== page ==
UK Superfund Scientists Join International Colleagues to Seek Solutions for Environmental Problems

June 19, 2018

From L to R: Angela Gutierrez, Dr. Kelly Pennell, Amir Roghani, Dr. Mike Petriello, and Dr. Bernhard Hennig

Almost 13 million people die each year from preventable environmental causes. The World Health Organization reports that 25% of all deaths in children under the age of 5 are due to environmental causes. Established in 1994 by an initiative of the United States and European institutions, the Central and Eastern European Conference on Health and the Environment (CEECHE) brings Central and Eastern European countries together to facilitate scientific exchange, to foster collaborative and interdisciplinary work on protecting human and environmental health, and to provide solutions to improve environmental health.  CEECHE conferences have been held at venues across CEE countries since 2004 to better define the complex but common links between health and environment and enable the use of shared understandings of current research.

On June 10th – 14th, CEECHE 2018 brought nearly 200 scientists from 18 different countries to Kraków, Poland, to engage in discussions addressing health and environmental issues. The selection of Poland as a host country was not coincidental. Due to geographic location and fuel emissions, poor air quality in Kraków is an ongoing environmental challenge. However, Kraków is actively striving to address these challenges and is passionate about finding solutions.  Rector and Professor Włodzimierz Sady of the University of Agriculture in Kraków welcomed conference participants by saying, “We have to realize that in this case money is not the most important. The lives and health of future generations are at stake, including over 150 thousand students in Krakow.”

The National Institute of Environmental Health Sciences (NIEHS) Superfund Research Program played a prominent role in CEECHE 2018. Two NIEHS Superfund Research Programs, the University of Kentucky Superfund Research Center (UK SRC) and the Louisiana State University Superfund Research Center, collaborated to organize the conference. UK SRC Assistant Director Dr. Kelly Pennell served as the conference program co-chair along with Dr. Florian Gambuś, University of Agriculture in Krakow. Together, they worked closely with the CEECHE 2018 conference co-chairs Dr. Slawomir Lomnicki, Louisiana State University Superfund Research Center, and Dr. Stanisław Gawroński, Warsaw University of Life Sciences.

During CEECHE 2018, scientists presented data demonstrating significant environmental health impacts, including infertility, birth defects, cardiovascular disease, increased mortality associated with infections from environmental exposures. Other scientists presented innovative ways to assess pollution and reduce exposure risks. Dr. Pennell gave two oral presentations and co-chaired a plenary session.  One of her presentations was included as part of a day-long workshop organized in cooperation with the United States Environmental Protection Agency (US EPA) to provide training to individuals in central and eastern European countries on current methods and advances in the environmental risk assessment and remediation of contaminated sites. Her other presentation summarized research related to improved approaches to assess indoor air pollution and reduce exposure risks that may be linked to congenital heart defects. Dr. Bernhard Hennig, director of UK SRC and member of the CEECHE 2018 conference committee gave a plenary presentation, Healthful Nutrition as a Modifier of Pollutant-Induced Inflammatory Diseases: Implications in Atherosclerosis.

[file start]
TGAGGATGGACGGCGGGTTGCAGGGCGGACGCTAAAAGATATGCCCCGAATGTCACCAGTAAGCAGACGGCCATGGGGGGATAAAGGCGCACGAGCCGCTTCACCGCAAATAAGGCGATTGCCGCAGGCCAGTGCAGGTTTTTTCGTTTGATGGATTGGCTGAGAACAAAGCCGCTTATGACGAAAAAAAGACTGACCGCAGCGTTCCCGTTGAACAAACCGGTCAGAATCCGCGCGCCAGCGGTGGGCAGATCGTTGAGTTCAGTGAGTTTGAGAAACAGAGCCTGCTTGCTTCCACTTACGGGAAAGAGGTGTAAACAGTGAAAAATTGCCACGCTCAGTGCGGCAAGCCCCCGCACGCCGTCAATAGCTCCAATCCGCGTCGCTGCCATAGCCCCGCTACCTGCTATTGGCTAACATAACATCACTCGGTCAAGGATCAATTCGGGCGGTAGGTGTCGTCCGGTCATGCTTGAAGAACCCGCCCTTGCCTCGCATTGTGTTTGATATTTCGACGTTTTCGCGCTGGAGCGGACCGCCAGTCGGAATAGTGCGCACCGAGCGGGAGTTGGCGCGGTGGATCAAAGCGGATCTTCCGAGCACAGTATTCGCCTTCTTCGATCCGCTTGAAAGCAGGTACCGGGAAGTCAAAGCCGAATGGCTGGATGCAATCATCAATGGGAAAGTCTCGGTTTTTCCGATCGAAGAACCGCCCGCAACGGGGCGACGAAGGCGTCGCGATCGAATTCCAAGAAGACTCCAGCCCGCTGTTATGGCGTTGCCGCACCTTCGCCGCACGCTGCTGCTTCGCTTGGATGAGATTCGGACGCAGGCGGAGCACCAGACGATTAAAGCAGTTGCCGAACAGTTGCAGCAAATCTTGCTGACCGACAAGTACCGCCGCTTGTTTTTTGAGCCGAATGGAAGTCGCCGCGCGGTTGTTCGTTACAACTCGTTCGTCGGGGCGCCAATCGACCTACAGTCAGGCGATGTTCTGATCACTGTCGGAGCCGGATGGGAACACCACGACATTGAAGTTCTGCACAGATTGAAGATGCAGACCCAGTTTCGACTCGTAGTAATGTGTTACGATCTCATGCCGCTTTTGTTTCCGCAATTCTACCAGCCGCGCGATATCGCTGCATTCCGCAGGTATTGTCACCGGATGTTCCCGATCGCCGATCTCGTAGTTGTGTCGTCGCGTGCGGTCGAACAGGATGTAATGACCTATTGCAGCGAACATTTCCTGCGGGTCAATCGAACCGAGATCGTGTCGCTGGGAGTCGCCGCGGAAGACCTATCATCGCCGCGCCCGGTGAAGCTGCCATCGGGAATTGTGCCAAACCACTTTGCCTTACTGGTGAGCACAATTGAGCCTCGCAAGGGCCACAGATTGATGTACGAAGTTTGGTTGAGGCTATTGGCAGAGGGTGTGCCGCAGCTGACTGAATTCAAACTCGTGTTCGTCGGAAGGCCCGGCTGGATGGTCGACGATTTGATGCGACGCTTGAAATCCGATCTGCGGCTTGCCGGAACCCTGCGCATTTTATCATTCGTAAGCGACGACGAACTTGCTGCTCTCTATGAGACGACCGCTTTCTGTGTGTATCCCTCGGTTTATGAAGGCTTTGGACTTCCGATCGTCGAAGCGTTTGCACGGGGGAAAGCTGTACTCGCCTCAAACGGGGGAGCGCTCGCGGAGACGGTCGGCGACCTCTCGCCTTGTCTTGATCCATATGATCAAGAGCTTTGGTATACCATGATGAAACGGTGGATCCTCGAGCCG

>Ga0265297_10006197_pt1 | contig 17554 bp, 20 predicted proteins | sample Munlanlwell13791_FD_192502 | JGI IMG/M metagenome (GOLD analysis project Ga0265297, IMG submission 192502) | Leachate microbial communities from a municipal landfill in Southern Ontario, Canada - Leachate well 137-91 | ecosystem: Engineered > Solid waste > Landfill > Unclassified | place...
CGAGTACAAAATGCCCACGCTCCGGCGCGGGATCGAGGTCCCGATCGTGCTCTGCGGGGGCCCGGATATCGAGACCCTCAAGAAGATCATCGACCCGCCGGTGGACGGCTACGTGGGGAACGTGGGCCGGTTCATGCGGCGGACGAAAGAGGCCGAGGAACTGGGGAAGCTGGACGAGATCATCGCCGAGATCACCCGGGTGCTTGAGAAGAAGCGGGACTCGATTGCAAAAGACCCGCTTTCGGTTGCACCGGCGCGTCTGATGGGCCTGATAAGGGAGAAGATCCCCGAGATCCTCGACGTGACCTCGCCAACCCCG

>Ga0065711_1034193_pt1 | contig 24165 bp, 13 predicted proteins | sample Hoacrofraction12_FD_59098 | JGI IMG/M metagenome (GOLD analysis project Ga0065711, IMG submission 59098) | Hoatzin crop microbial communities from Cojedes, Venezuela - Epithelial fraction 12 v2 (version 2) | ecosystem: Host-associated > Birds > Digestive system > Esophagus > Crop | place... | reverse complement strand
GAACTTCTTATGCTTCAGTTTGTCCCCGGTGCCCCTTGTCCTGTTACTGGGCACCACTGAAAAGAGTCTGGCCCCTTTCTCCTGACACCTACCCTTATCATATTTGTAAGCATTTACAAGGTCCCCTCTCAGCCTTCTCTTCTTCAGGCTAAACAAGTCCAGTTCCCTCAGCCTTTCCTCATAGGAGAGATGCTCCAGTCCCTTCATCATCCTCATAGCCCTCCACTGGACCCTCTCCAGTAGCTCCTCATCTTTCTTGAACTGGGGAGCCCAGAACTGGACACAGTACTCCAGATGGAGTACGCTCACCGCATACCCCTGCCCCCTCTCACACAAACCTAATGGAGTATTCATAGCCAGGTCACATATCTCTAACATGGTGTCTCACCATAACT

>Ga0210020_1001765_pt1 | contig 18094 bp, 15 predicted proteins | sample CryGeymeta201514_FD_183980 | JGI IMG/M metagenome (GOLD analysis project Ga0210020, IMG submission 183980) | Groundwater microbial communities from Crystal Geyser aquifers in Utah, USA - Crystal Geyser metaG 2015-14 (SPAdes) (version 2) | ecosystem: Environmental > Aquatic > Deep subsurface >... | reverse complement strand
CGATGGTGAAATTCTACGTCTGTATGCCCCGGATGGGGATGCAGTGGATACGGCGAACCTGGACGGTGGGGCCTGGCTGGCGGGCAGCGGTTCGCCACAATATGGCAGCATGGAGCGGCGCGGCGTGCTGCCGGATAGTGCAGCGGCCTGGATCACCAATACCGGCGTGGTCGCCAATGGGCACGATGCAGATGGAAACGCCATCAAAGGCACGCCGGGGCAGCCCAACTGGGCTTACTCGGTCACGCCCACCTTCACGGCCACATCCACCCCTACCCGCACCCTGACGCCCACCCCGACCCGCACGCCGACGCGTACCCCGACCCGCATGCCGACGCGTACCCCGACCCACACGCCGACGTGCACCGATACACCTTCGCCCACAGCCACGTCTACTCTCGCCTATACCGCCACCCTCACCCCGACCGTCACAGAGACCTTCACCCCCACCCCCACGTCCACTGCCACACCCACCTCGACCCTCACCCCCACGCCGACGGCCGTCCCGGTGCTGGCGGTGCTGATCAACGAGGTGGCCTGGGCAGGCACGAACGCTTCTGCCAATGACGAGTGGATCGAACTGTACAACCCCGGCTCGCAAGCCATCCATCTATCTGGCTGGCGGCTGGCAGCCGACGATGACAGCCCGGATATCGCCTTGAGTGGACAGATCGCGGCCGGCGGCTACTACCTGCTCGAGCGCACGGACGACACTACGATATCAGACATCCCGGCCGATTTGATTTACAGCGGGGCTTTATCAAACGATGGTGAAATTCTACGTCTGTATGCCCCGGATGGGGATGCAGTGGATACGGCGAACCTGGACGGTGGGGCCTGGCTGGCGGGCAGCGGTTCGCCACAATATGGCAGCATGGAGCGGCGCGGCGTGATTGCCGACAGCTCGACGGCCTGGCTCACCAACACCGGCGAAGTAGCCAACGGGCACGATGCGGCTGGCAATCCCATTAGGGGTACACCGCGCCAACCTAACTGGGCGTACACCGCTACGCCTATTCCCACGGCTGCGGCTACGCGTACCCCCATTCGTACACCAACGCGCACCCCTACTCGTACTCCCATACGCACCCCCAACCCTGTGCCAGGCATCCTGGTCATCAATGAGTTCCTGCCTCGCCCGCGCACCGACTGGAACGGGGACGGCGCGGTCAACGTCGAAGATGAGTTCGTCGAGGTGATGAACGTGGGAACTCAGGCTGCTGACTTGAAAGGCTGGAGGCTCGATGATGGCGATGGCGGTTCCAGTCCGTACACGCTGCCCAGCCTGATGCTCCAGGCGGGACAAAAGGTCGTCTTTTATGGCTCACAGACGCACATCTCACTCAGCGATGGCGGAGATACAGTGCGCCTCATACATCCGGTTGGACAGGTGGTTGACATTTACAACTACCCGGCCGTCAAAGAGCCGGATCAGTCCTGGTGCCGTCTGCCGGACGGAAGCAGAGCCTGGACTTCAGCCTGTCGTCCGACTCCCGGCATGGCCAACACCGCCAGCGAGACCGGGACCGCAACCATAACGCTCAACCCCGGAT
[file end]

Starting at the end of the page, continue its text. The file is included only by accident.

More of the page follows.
The UK SRC sent Postdoctoral Trainee Dr. Mike Petriello and Graduate Trainees Amir Roghani and Angela Gutierrez to CEECHE 2018 to attend the conference and present their research. Dr. William Suk, Director of the NIEHS Superfund Research Program, strongly supports the world-wide collaborative research efforts of this conference, and especially the training of the next generation of students.  He commented, “the training that occurs through international meetings by trainees and junior faculty, engaging and learning from each other, is critical in solving complex environmental health problems.”